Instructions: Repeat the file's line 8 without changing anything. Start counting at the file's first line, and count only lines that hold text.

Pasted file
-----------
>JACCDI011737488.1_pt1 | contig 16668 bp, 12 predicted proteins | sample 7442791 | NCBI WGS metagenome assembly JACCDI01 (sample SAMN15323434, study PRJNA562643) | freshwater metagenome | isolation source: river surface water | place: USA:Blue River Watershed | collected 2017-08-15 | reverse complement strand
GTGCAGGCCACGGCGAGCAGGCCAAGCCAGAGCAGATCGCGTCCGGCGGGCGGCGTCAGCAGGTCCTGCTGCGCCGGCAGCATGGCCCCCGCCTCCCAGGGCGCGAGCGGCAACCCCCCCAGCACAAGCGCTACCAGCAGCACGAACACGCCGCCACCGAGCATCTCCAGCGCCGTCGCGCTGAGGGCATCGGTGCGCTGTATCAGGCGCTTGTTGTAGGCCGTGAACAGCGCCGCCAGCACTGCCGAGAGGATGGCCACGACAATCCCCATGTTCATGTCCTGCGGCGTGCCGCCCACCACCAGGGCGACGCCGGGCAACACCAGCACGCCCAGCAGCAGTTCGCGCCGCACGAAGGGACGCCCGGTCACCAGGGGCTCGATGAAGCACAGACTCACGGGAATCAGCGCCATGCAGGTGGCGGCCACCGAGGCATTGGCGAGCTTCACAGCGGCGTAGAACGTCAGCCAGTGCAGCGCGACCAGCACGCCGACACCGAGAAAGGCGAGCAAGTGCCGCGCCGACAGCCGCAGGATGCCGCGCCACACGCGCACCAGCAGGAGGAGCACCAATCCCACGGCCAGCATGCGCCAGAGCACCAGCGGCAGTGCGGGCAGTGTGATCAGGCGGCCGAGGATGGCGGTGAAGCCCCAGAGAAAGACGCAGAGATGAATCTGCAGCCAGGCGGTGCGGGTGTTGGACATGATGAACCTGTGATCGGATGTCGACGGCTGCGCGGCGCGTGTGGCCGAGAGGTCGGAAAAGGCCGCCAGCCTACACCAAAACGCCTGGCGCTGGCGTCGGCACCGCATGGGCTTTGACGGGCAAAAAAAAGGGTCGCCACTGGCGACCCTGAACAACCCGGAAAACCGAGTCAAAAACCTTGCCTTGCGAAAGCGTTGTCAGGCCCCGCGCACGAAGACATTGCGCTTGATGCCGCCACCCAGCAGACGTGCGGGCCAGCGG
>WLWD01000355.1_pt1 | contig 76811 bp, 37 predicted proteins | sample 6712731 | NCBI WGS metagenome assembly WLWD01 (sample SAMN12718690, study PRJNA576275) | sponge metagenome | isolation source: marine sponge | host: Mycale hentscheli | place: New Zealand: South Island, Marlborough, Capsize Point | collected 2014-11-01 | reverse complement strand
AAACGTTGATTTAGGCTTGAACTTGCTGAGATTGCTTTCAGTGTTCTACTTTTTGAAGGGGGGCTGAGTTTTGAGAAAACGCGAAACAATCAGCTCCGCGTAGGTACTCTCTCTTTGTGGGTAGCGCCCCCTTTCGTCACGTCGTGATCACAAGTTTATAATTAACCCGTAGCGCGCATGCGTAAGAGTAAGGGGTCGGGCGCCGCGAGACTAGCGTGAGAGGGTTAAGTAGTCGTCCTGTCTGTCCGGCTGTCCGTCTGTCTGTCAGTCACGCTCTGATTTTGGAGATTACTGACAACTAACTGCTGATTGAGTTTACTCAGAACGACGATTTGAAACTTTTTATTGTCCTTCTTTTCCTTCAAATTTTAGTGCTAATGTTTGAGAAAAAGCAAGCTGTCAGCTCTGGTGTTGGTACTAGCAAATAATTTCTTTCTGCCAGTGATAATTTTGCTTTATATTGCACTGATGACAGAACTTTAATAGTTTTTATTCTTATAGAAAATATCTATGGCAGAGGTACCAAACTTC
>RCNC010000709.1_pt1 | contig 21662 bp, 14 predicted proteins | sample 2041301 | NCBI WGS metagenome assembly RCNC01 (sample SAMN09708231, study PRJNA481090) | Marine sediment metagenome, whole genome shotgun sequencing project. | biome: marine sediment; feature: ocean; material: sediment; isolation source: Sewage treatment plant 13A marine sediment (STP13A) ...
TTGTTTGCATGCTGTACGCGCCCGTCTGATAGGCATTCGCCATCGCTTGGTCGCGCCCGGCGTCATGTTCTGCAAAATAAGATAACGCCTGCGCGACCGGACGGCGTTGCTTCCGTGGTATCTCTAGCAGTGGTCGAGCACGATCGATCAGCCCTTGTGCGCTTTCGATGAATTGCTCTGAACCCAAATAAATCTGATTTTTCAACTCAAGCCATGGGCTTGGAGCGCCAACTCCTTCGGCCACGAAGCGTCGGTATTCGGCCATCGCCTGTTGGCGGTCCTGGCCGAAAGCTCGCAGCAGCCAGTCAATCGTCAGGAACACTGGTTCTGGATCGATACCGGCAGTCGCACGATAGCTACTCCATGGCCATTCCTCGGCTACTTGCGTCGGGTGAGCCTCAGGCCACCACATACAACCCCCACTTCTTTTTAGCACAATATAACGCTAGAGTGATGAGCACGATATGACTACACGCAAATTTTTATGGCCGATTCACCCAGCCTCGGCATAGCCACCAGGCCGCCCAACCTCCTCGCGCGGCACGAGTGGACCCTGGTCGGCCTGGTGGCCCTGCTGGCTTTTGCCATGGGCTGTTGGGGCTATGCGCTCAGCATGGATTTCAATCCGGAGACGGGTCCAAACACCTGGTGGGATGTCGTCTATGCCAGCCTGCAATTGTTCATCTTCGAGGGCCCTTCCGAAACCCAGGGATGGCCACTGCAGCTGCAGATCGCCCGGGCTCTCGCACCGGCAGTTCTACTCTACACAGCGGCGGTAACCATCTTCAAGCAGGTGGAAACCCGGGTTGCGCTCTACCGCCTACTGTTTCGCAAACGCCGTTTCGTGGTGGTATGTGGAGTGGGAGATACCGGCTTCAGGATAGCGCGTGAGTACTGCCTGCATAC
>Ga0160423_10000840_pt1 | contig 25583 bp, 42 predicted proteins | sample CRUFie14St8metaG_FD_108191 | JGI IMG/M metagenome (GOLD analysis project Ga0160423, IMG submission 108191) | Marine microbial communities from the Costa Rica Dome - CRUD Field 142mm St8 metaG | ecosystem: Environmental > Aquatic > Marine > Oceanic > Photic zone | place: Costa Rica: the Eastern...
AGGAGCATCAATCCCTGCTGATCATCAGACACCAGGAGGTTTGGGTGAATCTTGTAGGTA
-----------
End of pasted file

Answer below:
AGGAGCATCAATCCCTGCTGATCATCAGACACCAGGAGGTTTGGGTGAATCTTGTAGGTA